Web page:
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mother of a very disturbed son who gets treatment here, praises laura's law and involuntary treatment for essentially saving his life. she says her son struck her husband repeatedly and refused treatment until he was ordered under laura's law. she didn't want his name used. >> he doesn't think he's ill. he doesn't recognize even when he's at his worst, he doesn't recognize that he has an illness and that he's -- he thinks everyone else in the room or in the community has the problem, not him. >> reporter: for simmons, laura's law has been a game changer. >> without that, i believe he would have either been -- had injured someone else or himself and i don't believe we would have him today. >> reporter: still, many in the mental health community like rusty says the law builds up false expectations. executive director of the mental
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health association of california says it applies to very few people. >> the belief that every single person out there who has a mental illness and doesn't, you know, seek treatment for it, is going to be helped by laura's law is just nonsense. >> reporter: he says nevada county, where the law is in effect but has been used in just 54 cases, is too small to be a model for big cities with vast mental health populations. besides, he argues, much of what it does is covered by other laws. it's the funding that's missing. >> it's a very expensive and cumbersome process. the irony, of course, is it wouldn't have applied to any of these mass shooters. none of them were in that situation, or if they were, they were very good at hiding it from everyone around them. >> reporter: nationwide, 43 states other than california have laws permitting some form of involuntary out-patient commitment. the california legislature recently extended laura's law but still hasn't funded it. several counties have debated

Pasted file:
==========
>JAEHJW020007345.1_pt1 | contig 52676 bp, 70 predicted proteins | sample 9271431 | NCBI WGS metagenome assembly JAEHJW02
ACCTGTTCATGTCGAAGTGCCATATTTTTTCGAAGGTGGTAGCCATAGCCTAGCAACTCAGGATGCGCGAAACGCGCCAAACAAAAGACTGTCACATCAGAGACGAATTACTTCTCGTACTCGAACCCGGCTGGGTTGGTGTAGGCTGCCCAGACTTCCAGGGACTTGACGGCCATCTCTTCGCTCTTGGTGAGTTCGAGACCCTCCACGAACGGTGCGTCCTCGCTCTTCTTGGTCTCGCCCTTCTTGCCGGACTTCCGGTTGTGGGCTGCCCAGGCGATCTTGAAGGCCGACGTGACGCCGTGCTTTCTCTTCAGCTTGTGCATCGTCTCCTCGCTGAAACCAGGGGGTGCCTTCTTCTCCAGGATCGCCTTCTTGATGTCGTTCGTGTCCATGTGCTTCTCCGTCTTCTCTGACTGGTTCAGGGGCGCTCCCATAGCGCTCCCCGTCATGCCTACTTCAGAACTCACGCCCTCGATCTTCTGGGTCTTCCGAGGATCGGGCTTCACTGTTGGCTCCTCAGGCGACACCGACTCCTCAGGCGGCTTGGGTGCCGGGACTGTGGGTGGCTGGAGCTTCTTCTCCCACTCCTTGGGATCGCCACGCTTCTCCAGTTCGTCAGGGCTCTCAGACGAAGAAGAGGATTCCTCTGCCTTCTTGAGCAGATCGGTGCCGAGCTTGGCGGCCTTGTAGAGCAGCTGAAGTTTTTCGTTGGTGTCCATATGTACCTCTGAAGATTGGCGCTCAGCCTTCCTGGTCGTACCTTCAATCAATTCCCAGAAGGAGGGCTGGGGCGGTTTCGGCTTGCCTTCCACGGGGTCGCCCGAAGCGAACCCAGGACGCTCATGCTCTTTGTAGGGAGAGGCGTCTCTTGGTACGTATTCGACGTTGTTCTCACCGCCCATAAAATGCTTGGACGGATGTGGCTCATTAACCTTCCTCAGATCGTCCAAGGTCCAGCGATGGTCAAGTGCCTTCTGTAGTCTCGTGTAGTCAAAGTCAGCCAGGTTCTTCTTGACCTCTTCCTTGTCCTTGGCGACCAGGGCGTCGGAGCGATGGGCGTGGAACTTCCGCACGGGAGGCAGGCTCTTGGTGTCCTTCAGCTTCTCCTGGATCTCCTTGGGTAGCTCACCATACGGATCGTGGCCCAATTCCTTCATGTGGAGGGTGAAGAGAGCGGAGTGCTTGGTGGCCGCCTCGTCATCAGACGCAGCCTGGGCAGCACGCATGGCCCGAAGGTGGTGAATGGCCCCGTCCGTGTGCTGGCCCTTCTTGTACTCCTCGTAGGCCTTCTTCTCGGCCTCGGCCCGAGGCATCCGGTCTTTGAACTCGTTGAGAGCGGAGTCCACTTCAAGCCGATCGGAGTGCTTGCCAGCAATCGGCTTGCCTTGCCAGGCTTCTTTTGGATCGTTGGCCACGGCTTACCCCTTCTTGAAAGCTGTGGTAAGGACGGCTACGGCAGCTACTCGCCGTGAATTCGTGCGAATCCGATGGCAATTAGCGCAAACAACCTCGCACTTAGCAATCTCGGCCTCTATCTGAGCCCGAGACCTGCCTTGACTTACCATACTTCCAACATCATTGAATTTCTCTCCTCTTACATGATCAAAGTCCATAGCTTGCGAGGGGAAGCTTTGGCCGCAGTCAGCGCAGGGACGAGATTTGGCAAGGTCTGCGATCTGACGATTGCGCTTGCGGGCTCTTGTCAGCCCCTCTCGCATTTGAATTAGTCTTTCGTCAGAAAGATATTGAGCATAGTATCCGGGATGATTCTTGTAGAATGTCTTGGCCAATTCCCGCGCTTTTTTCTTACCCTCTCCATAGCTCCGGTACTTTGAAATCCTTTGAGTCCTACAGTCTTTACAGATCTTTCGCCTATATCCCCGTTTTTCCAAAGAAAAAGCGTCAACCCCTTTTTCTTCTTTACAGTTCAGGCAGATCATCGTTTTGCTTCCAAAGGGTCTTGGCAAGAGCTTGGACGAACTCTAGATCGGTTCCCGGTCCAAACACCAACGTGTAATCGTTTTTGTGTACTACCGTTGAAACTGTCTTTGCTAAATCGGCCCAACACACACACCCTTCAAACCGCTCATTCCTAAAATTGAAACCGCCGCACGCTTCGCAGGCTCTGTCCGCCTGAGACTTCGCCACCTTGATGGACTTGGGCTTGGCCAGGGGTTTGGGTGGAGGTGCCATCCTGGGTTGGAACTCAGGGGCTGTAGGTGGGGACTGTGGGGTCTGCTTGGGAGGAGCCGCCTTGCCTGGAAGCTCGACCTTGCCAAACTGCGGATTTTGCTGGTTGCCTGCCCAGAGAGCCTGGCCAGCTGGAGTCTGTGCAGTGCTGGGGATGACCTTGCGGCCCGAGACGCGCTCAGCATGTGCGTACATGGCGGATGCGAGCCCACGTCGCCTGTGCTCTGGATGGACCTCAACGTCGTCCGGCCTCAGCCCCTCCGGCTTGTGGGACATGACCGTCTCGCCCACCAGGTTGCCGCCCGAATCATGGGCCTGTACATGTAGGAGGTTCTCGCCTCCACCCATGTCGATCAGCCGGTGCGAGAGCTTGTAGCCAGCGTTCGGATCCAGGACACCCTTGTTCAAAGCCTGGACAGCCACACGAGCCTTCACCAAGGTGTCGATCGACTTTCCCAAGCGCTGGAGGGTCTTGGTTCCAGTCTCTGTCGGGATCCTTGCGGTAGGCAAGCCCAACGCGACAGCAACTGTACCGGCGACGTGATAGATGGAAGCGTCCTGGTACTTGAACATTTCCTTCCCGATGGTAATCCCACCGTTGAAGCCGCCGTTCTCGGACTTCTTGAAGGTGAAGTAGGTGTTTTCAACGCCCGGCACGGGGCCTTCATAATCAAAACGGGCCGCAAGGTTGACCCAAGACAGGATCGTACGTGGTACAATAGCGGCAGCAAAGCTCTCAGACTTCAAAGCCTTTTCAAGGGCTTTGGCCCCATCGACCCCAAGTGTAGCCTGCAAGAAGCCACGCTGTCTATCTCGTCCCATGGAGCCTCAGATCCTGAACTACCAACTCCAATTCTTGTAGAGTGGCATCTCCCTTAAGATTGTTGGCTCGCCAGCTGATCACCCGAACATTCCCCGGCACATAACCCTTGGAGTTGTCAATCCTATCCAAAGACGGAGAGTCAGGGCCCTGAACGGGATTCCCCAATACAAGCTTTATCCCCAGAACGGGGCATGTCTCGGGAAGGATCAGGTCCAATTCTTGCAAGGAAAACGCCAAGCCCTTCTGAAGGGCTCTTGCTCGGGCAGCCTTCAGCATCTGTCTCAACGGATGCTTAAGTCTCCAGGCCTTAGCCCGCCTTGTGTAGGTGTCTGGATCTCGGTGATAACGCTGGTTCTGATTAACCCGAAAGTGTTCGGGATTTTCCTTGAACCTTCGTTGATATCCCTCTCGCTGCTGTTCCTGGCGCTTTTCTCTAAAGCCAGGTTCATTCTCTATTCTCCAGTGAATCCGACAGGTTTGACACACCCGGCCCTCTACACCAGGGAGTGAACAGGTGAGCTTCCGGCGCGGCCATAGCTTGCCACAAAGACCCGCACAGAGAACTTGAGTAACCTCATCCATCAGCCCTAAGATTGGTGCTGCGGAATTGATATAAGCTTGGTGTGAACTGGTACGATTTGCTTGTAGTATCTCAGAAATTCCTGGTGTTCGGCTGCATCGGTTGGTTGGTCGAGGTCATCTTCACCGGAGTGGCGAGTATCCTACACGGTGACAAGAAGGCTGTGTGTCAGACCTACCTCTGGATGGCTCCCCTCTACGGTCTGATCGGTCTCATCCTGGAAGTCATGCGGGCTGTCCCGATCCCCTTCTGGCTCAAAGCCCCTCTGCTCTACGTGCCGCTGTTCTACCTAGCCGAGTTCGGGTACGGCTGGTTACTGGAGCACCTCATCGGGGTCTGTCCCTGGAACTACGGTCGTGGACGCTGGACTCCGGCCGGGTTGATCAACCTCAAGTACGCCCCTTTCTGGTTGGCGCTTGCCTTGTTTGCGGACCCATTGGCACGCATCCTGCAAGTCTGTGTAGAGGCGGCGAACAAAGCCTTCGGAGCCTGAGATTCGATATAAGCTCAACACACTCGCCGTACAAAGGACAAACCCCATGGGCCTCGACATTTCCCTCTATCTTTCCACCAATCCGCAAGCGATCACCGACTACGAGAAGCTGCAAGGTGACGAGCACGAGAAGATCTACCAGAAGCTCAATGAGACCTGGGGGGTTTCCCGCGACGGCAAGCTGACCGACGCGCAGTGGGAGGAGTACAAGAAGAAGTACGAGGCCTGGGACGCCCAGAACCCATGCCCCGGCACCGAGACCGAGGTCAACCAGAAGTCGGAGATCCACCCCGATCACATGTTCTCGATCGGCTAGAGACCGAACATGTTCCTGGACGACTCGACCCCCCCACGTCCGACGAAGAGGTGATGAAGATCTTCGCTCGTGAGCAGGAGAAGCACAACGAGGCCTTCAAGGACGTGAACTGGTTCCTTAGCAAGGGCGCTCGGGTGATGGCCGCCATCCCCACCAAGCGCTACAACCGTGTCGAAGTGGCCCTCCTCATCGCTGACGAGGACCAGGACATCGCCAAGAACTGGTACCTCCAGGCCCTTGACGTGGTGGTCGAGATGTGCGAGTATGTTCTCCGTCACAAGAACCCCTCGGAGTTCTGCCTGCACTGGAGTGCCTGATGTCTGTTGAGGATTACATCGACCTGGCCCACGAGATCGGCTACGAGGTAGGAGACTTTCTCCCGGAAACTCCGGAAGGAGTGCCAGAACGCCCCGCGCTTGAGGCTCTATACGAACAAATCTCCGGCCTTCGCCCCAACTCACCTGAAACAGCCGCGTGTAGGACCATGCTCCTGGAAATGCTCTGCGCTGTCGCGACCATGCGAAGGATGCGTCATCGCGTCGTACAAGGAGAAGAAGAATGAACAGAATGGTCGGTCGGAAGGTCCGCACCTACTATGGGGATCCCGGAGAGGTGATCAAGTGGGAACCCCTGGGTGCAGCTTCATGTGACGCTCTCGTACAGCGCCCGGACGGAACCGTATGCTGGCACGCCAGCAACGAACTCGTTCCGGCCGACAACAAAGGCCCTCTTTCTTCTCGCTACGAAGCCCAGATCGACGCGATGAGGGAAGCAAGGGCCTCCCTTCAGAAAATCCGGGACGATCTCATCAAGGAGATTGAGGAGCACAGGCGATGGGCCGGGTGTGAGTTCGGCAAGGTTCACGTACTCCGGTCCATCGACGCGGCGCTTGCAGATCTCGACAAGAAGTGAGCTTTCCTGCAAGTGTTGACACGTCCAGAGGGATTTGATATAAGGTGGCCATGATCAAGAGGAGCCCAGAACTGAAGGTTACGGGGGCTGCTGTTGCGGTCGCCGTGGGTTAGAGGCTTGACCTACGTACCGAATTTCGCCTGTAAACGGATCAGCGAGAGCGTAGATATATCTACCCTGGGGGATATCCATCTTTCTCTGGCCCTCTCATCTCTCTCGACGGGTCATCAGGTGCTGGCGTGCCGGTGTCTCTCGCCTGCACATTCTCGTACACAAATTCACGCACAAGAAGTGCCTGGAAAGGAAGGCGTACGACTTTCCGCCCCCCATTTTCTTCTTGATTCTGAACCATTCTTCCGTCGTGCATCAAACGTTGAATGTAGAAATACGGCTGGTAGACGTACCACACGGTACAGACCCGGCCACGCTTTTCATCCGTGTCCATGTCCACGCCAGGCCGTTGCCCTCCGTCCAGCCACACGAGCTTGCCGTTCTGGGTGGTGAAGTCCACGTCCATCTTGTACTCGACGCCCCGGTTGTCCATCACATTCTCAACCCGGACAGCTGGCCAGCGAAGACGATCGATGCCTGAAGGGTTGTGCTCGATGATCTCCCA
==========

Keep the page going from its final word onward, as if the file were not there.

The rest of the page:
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it, while san francisco and los angeles have started pilot programs to implement the law. >> and in case you haven't heard, the san francisco 49ers are in new orleans because they're in the super bowl. they're facing off against the baltimore ravens. the niners are not nfl championship game rookies. this is their sixth time and opportunity to bring home the trophy. earlier today i spoke with san jose mercury news sports columnist mark purdy. he's in new orleans to cover the game. mark, you've been there in the mix. can you tell us what the mood is like? you know, among the team and the fans? >> well, you know, the super bowl's a unique event. a lot of people here just come for the party. there's 70,000 seats in that stadium behind me, and they only sell about 13,000 to fans of each team. so some people are here just for the party. you have the ravens, people coming from baltimore. the 49ers fans coming from the
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bay area. and in new orleans you got that french quarter where, you know, bourbon street is kind of a theme park for alcohol. and, but there are a lot of great restaurants. and, you know, it's just kind of a mix of very happy people. their teams are here. and then there are just people here who are just excited because they're here at the super bowl. maybe their team isn't here, but they're just here having fun. so generally the mood is good. you know, i think any trouble happens after midnight when the real fans go home. >> people are also really excited about this sibling rivalry that's really been taken to new levels. can you talk a little bit about the coaches? >> well, yeah. this is the first time it's ever happened that two brothers have coached against each other in the game. john harbaugh for the ravens. jim harbaugh for the 49ers. and their mom and dad are here, too. jack and jackie harbaugh. and the big question is, where a the mom and dad are going to watch the game on sunday. the two teams played last year against each other on